In a whirlwind visit to Westinghouse in Anne Arundel County, President Clinton unveiled yesterday a sweeping, $20 billion defense conversion plan to pump money into everything from communities facing base closings to Pentagon-administered grants to environmental science students who could help clean up toxic wastes on Army bases.
"I don't pretend that this will be easy, and all of it will take some time," the president told several hundred attentive Westinghouse employees. "But the choice we face is between bold action to build a stronger and safer and smarter America, or continuing to cut defense with no appropriate response."
The five-year, $20 billion program outlined by Mr. Clinton, more ambitious than his own aides had been predicting this week, was calculated to take some of the sting out of an announcement today of another round of proposed military base closings.
The president's plan encompasses the following:
* $5.5 billion for worker re-training, severance pay for early
military retirees and grants to hard-hit communities.
* $4.7 billion for Department of Defense grants to encourage "dual-use" technology investments. Westinghouse employees
laughed and applauded when Mr. Clinton told them that he will install a toll-free hot line today for suggestions on which technologies can be converted to civilian use and that the number is (800) DUAL-USE.
* $9.6 billion in research for new technologies, much of it by current defense-related companies already doing military research and development.
Only $1.7 billion of the total spending is planned for the coming fiscal year, and all but $300 million of that has already been appropriated.
In the coming years, the amounts would rise rapidly. Without being specific, White House officials said the money would come from the "redirecting" of funds from several agencies, principally the Department of Defense, the Department of Energy and the Department of Commerce.
Even if all that money is appropriated and spent, the symbolic nature of the visit may have been its most valuable feature.
More than three years after the fall of the Berlin Wall, the federal government has not yet adopted any long-range plans on what fTC do with the industries, soldiers and defense industry workers displaced by the large-scale reductions in military spending.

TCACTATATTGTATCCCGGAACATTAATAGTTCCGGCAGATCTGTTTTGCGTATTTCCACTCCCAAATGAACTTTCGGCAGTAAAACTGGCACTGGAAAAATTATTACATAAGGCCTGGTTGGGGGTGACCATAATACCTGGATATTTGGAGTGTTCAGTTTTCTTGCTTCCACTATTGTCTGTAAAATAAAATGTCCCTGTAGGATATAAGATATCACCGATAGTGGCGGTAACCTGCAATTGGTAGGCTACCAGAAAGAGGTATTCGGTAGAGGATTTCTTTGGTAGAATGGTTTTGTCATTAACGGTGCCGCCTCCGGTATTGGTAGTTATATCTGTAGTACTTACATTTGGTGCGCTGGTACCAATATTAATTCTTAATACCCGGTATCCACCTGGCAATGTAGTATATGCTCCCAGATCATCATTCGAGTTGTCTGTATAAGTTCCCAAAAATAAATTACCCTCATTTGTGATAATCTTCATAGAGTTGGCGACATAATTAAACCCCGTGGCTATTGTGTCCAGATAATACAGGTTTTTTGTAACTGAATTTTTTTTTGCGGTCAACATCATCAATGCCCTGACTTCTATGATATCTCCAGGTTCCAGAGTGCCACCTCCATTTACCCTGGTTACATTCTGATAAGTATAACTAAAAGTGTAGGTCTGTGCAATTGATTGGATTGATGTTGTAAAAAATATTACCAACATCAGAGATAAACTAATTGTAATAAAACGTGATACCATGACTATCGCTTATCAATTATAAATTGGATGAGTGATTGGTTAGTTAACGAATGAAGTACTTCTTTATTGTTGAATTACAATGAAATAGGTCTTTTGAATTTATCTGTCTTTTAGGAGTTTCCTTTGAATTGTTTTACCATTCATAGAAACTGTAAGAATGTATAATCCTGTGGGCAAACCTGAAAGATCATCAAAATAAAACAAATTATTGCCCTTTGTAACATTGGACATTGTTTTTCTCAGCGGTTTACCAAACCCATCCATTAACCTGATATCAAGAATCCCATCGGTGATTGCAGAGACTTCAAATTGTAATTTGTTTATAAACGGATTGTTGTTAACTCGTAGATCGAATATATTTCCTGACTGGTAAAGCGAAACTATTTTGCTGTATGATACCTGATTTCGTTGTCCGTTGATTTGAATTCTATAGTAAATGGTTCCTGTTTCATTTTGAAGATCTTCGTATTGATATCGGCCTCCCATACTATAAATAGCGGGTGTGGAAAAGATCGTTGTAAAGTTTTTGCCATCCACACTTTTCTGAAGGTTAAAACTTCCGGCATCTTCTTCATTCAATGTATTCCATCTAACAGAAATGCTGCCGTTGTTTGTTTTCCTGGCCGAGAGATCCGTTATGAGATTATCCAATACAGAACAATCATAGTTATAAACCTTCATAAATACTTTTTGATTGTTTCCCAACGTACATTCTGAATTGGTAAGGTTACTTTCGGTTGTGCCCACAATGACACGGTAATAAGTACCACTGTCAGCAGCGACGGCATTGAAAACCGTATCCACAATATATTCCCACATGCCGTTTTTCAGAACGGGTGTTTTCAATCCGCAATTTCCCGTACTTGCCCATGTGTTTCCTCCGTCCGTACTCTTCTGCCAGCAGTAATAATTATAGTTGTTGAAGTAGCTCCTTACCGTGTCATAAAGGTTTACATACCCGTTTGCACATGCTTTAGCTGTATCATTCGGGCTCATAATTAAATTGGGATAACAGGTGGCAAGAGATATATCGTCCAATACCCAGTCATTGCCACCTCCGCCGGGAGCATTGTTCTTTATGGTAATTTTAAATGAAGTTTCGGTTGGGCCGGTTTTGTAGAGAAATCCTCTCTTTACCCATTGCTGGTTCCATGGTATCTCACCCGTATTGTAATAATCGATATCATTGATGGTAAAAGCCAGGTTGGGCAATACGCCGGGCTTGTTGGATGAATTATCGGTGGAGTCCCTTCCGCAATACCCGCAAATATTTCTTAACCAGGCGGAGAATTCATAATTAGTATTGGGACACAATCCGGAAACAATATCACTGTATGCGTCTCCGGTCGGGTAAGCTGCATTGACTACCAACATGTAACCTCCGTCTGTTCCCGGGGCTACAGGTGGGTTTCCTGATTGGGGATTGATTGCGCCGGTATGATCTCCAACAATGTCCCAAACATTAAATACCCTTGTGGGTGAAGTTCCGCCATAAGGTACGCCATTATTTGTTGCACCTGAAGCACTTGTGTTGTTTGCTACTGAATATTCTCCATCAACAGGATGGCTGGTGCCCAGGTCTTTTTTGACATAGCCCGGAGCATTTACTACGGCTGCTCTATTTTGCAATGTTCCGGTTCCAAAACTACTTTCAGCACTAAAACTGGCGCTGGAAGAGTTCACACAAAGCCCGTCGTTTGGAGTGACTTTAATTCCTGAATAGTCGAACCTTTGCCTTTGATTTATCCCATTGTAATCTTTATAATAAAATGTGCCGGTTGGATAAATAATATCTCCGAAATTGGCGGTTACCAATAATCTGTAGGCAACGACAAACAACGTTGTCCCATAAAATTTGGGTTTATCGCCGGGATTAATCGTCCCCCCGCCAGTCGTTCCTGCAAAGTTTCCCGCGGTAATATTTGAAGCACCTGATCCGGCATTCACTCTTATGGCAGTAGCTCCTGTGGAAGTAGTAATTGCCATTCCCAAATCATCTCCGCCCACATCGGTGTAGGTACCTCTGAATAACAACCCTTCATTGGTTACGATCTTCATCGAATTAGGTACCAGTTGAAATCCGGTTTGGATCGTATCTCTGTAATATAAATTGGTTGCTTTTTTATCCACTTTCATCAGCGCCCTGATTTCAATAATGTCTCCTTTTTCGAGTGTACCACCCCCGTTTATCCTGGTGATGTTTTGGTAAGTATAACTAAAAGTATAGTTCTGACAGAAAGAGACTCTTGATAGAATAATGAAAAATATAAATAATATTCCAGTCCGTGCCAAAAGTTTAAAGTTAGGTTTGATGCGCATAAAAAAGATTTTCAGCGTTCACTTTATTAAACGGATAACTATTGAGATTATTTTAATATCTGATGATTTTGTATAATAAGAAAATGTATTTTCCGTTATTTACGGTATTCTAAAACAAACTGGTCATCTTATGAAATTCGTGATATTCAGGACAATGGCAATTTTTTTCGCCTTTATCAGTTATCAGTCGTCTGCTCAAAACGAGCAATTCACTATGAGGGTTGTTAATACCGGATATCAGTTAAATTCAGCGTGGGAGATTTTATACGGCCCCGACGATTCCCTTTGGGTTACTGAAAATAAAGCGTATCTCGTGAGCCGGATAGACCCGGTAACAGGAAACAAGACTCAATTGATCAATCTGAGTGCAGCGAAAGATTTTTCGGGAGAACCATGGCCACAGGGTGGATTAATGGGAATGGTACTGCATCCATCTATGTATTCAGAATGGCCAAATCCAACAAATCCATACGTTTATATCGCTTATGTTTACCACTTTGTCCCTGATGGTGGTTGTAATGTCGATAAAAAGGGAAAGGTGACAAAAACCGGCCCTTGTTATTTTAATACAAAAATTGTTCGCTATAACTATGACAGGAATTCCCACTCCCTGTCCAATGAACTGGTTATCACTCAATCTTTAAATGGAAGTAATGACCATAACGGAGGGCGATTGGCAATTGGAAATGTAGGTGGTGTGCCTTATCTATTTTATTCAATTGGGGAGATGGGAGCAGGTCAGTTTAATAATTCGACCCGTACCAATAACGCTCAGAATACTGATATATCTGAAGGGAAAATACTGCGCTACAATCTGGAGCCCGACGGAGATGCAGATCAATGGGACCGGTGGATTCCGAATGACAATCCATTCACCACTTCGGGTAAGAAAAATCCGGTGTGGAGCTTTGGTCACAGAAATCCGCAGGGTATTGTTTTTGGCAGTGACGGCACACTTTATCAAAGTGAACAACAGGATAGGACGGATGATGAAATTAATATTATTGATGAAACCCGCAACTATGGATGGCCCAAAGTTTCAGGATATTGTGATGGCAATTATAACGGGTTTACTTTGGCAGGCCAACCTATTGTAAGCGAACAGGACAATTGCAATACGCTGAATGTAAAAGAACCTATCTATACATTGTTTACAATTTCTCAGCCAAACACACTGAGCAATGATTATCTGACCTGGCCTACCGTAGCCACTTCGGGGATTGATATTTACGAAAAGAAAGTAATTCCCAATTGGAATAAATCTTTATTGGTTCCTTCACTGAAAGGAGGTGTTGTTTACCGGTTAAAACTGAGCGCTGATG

Mr. Clinton had talked about such conversion extensively in the 1992 campaign -- often making the point that President George Bush scarcely discussed it. Frustrated Republican office-holders -- especially in California and other states hard-hit by defense cuts -- had wanted Mr. Bush to do this, but his advisers were conflicted on whether strategic civilian planning is really the government's job.
Mr. Clinton clearly believes the government must lead in this area, but he chose Westinghouse Electronic Systems to make )) his announcement because the company has already made the decision to covert on its own.
"All of you know from personal experience how much American industry has been changed by the cutbacks," the president said. "All of you at Westinghouse Electronic Systems Group are proof that you can make change your friend.
"In 1986, just 16 percent of the work done here was non-defense. Today, it's 27 percent. By 1995, half or more of your work will be non-defense."
Although Mr. Clinton invoked the biblical phrase about turning swords into plowshares, that analogy didn't seem to fit the technologies on display for him in a converted airplane hangar at the Westinghouse facility.
Before speaking to the workers, the president was shown several examples of "dual use" technology, including a computer that can do high-speed arrest bookings and fingerprint analysis -- just as in the movie "Robocop."
Westinghouse's Jim Armitage gave the president a demonstration -- and up popped a computerized image of George Stephanopoulos, White House director of communications. A delighted Mr. Clinton chuckled.
Later, in his speech, Mr. Clinton said: "What you have done here is what I wish to do nationally -- take some of the most talented people in the world who've produced some of the most sophisticated military technology and put that to work in the civilian economy."
To underscore the priority given this subject by the White House, Mr. Clinton was accompanied not only by Secretary of Defense Les Aspin, but by Energy Secretary Hazel R. O'Leary, Commerce Secretary Ronald H. Brown, Labor Secretary Robert B. Reich and a dozen members of Congress.
Because he was in Maryland, the president made a point of giving Democratic Sen. Barbara A. Mikulski a good-natured ribbing, telling the audience:
"You can tell who the best politician is. Of all these people I've introduced, only Senator Mikulski found a seat."